The Concord Music Group has just added three more titles to their Definitive Series. The Definitive Bill Evans on Riverside and Fantasy and The Definitive Miles Davis on Prestige join the subject of this review, The Definitive Albert King on Stax, as the latest additions to their impressive and expanding catalogue of releases.
Albert King, 1923-1992, was one of the three kings of the blues, along with Freddie and B.B. He was born in Indianola, Mississippi, an area that produced many of the great Bluesman in music history. He was a left handed guitarist who took his early guitars and just turned them upside down. Even later in life, when he could afford proper left handed instruments, he still put the strings in reverse order.
He recorded his first single sides during 1953 and produced his first full length album for the King label during 1962. The prime of his career took place during his time with the legendary Stax label. His series of albums and singles, recorded 1966-1975, were some of the most influential electric blues music in history. He was able to bend the strings in a way that produced a unique sound. When you added in his smooth vocal style, you had one of the great musicians of the 20th century.
The Definitive Albert King on Stax gathers 34 of his songs onto a two disc set. The sound has been remastered and comes across clear and pristine. The accompanying booklet provides a brief biography and a nice history of the music. Except for the inclusion of “Don’t Throw Your Love On Me So Strong,” which was released on the King label during 1961, the material is from his Stax period.
His backing band on many of his classic performances was the legendary Booker T. & The MG’s, comprised of pianist Booker T. Jones, guitarist Steve Cropper, bassist Duck Dunn, and drummer Al Jackson. The Memphis Horns also provide support on a number of songs.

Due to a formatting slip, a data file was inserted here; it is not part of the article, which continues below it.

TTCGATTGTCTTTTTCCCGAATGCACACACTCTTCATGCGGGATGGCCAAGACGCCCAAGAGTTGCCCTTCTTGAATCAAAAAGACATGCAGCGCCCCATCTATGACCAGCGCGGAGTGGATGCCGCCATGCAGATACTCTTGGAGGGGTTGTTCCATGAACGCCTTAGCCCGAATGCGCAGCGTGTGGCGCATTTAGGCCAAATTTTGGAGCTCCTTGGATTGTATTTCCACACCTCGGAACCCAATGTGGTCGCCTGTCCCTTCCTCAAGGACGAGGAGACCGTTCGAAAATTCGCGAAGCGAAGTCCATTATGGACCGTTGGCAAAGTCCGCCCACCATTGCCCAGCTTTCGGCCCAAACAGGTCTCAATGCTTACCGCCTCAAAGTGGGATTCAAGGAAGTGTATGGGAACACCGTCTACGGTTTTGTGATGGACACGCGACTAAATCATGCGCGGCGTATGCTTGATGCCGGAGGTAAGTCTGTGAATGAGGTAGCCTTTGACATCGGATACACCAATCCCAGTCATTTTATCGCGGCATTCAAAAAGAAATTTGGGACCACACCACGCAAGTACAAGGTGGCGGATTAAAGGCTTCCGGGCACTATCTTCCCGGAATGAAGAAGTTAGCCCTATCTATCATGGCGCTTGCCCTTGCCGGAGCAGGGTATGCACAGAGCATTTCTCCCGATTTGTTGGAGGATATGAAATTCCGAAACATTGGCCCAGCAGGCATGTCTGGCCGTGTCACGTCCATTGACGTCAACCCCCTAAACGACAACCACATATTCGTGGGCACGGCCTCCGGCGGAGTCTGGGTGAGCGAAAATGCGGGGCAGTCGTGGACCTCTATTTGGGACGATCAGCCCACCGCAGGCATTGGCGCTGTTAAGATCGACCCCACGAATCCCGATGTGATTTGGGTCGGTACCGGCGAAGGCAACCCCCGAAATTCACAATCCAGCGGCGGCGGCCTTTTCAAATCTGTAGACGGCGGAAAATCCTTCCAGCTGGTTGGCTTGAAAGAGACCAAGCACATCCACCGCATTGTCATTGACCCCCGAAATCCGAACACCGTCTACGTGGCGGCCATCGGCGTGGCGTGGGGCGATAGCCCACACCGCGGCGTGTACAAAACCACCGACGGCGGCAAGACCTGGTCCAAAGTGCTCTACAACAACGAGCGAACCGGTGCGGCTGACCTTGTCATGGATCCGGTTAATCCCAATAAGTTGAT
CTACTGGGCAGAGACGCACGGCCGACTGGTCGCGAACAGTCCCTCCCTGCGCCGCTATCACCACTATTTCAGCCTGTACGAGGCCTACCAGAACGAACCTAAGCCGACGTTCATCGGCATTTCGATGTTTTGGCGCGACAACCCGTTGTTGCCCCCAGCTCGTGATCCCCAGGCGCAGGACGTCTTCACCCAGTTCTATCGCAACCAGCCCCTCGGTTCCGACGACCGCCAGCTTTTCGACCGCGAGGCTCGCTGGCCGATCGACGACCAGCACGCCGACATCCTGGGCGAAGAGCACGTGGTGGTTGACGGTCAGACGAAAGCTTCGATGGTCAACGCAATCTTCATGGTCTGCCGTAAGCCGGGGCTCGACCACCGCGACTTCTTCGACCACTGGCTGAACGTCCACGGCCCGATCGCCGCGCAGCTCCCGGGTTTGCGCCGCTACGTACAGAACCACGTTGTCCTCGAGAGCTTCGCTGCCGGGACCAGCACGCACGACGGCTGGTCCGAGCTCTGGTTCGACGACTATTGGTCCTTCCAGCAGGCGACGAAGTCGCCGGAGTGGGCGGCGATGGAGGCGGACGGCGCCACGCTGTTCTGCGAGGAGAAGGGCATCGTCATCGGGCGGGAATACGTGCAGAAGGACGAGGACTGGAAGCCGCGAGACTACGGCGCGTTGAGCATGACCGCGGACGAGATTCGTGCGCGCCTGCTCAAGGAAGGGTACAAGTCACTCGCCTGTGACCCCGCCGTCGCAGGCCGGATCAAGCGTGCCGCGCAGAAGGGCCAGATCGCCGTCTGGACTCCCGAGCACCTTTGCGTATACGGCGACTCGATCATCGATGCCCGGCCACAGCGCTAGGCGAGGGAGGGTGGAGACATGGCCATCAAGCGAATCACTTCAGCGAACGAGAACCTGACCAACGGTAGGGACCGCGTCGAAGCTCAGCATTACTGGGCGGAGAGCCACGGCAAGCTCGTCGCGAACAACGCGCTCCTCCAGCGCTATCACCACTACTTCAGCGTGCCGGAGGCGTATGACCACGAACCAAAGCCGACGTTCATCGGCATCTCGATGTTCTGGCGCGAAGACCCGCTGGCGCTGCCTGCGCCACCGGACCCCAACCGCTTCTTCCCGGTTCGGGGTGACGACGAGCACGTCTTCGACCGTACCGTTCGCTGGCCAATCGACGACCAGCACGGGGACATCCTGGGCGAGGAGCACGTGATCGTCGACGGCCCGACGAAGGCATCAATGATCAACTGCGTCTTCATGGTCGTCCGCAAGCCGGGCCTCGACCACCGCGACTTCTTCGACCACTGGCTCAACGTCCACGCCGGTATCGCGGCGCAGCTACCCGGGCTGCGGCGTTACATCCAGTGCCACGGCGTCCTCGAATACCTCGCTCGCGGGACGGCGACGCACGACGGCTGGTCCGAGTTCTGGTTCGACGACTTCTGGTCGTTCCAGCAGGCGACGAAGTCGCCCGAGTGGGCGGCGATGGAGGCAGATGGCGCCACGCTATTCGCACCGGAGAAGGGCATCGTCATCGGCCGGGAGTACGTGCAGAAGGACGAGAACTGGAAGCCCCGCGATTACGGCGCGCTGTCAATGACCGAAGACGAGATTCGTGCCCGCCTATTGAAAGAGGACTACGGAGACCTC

He was a blues artist and he shines on such songs as “Crosscut Saw,” “Born Under A Bad Sign,” “Killing Floor,” “Laundromat Blues,” and “Driving Wheel,” which are all lessons in how to play the electric blues.
He travels in a unique direction on a number of tracks. He turns “Hound Dog” into a blues treat. His take on the Rolling Stones, “Honky Tonk Woman,” presents this rock song in a different light. He shares guitar duties with one of the great forgotten guitarists, Jesse Ed Davis. His combining with guitarists Steve Cropper and Pop Staples on John Lee Hooker’s “Tupelo (Pt. 1)” is a treat enhanced by Staples’ vocals. “Tell Me What True Love is,” is a nice inclusion as it was from a session with John Mayall. An added treat is trumpeter Blue Mitchell.
Albert King’s time with the Stax label was one of the better relationships in blues history as it produced an impressive catalogue of studio and live albums. His singles were universally excellent, but found little mainstream success, and remain very collectable today.
Whether you are familiar with his music or not, The Definitive Albert King on Stax is essential electric blues music and well worth a listen.